Ill-equipped colleges in for trouble

HYDERABAD: At least 400 out of the 660 engineering colleges in Andhra Pradesh which do not fulfill the mandatory requirements related to qualified faculty and infrastructure are likely to face the music shortly as the State government is gearing up to crack the whip against them.

These colleges face the prospect of being ranked poorly in the grading system likely to be introduced by the government from the next academic year based on their facilities and performance.

The government following complaints on these colleges found various deficiencies in their functioning.

It constituted a three-member committee in July last year to thoroughly examine the deficiencies in engineering colleges and suggest remedial measures to strengthen the professional education system.

The committee, comprising Technical Education commissioner K Lakshminarayana, JNTU-Hyderabad vice-chancellor Prof DN Reddy and TEQUIP academic auditor Prof N Prakasa Rao, has completed its study and is expected to submit its report to the government soon.

The grading of colleges is learnt to be one of the major recommendations to be made by the committee.

The committee has observed that a large number of private professional institutions, particularly engineering colleges, have mushroomed in the State in the recent past without having the required infrastructure like classrooms, laboratories and qualified teaching staff.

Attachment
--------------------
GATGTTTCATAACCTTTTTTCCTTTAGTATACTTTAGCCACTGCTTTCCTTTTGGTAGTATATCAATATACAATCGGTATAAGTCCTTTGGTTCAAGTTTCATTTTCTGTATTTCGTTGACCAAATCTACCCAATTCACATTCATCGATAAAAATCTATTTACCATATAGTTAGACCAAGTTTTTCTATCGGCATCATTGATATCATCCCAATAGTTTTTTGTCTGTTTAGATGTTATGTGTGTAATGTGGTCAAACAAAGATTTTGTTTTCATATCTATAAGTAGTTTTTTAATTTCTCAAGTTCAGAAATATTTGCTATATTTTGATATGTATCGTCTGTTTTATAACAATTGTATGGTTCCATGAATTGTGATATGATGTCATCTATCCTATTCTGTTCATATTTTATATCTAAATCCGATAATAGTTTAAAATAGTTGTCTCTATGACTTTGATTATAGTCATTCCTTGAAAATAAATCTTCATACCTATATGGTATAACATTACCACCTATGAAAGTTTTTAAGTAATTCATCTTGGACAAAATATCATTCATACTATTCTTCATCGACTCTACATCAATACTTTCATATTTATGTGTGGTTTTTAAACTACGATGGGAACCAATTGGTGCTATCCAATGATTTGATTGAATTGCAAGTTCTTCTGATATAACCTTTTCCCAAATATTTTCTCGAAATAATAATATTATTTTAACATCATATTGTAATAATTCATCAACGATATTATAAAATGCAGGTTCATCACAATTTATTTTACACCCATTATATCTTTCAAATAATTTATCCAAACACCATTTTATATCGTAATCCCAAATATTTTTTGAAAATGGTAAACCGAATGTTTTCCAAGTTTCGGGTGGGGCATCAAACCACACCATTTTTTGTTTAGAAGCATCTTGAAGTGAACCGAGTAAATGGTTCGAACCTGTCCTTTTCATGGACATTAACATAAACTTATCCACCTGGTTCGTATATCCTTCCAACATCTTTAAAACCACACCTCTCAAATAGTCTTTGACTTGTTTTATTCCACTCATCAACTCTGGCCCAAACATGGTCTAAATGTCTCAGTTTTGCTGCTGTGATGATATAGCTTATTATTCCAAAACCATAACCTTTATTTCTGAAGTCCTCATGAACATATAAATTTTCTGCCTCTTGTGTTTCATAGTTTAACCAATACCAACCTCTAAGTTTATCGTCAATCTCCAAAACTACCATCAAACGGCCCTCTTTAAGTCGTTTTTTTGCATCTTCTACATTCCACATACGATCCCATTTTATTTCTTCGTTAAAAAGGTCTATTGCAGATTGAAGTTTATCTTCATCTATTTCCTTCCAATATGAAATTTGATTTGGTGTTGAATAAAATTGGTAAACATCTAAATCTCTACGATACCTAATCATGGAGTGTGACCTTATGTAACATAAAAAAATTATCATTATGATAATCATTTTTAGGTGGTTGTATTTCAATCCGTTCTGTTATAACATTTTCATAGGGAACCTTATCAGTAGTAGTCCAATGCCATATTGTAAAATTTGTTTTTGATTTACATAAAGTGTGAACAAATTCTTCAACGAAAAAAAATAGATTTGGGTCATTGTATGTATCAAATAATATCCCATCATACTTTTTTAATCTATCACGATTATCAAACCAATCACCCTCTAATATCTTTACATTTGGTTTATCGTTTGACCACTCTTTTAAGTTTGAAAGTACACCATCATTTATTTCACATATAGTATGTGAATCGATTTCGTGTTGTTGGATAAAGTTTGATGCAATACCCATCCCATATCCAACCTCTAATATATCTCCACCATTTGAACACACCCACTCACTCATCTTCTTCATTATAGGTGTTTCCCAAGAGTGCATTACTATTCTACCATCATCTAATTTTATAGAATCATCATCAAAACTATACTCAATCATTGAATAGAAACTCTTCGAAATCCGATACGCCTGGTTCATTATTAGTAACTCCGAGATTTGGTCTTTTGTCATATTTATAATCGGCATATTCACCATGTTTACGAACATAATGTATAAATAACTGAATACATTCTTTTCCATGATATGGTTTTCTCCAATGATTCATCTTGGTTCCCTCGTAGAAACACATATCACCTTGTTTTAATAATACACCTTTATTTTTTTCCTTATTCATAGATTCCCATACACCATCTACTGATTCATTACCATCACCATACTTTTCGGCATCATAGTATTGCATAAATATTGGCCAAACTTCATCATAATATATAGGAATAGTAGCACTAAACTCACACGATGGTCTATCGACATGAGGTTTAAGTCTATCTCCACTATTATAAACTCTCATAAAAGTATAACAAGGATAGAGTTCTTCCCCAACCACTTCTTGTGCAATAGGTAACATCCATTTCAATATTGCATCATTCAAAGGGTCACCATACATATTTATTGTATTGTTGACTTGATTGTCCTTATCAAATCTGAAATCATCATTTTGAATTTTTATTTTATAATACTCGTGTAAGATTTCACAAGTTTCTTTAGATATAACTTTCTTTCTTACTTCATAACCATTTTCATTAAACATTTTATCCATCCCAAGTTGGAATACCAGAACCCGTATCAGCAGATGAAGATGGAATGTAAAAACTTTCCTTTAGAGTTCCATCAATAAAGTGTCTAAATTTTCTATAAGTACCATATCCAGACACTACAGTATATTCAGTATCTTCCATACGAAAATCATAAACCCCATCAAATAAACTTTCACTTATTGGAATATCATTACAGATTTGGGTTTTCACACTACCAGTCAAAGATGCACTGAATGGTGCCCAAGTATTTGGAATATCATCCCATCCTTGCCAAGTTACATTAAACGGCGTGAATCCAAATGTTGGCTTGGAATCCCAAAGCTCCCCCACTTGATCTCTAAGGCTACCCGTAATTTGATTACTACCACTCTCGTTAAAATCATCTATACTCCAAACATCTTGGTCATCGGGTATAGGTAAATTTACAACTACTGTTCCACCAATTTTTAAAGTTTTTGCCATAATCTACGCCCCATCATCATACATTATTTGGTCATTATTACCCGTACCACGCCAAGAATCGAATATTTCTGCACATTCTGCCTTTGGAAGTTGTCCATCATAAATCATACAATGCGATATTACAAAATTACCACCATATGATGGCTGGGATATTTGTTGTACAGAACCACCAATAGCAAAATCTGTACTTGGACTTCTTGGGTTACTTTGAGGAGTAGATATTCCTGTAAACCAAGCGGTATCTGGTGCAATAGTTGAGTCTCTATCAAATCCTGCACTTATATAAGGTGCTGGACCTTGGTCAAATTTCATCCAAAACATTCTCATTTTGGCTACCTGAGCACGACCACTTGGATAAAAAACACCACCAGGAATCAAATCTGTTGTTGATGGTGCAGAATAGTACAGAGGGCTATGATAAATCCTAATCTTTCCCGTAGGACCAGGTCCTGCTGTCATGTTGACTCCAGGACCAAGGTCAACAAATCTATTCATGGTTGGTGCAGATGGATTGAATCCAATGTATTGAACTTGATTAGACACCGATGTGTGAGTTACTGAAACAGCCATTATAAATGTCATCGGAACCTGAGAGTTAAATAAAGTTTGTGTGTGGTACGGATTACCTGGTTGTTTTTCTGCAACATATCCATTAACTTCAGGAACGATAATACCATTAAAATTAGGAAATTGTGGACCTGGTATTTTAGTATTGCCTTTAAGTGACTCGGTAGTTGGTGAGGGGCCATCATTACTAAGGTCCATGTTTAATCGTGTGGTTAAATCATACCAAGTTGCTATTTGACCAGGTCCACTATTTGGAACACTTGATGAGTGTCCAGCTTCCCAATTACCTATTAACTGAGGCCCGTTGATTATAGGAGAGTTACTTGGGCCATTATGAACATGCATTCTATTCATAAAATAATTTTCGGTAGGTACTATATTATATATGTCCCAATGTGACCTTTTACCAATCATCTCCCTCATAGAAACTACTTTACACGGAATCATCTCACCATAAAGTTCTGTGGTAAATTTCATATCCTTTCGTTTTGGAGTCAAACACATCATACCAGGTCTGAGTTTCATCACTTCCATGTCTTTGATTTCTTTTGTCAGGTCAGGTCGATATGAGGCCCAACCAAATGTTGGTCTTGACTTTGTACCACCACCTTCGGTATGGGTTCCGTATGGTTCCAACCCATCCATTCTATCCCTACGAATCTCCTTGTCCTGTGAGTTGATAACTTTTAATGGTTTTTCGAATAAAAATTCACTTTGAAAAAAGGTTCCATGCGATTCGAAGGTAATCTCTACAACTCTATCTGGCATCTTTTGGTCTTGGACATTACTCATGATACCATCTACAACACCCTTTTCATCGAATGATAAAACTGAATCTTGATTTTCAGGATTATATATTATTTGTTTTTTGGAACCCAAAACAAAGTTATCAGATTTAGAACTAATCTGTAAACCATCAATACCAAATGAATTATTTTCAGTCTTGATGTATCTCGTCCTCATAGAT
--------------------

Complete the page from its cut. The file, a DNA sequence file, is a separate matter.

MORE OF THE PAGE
This has resulted in sub-standard education and low employability of the students who passed out of these institutions. Most of the faculty members in these institutions are recent B.Tech graduates.

Though several colleges have good buildings, they lack laboratories and quality equipment for instruction.

Apart from the grading system, the committee is likely to recommend a qualification test for faculty members and fixing a tuition fee structure based on the grading system to improve quality of education in engineering colleges.

The committee is also likely to make some suggestions to improve employability of engineering graduates.

The committee is learnt to have made some observations related to the low fee structure in the engineering colleges in the state compared to those in the neighbouring states.

Sources, however, said the State government was in no mood to revise the fee structure fearing the huge financial burden it would entail on the exchequer towards scholarships and reimbursement of fee.

Meanwhile, Governor ESL Narasimhan, in his capacity as the Chancellor of the universities in the State, reportedly wrote a letter to Chief Secretary SV Prasad recently seeking a report on the action taken by the State government on colleges that lack infrastructure and qualified faculty.

Source : Indian Express

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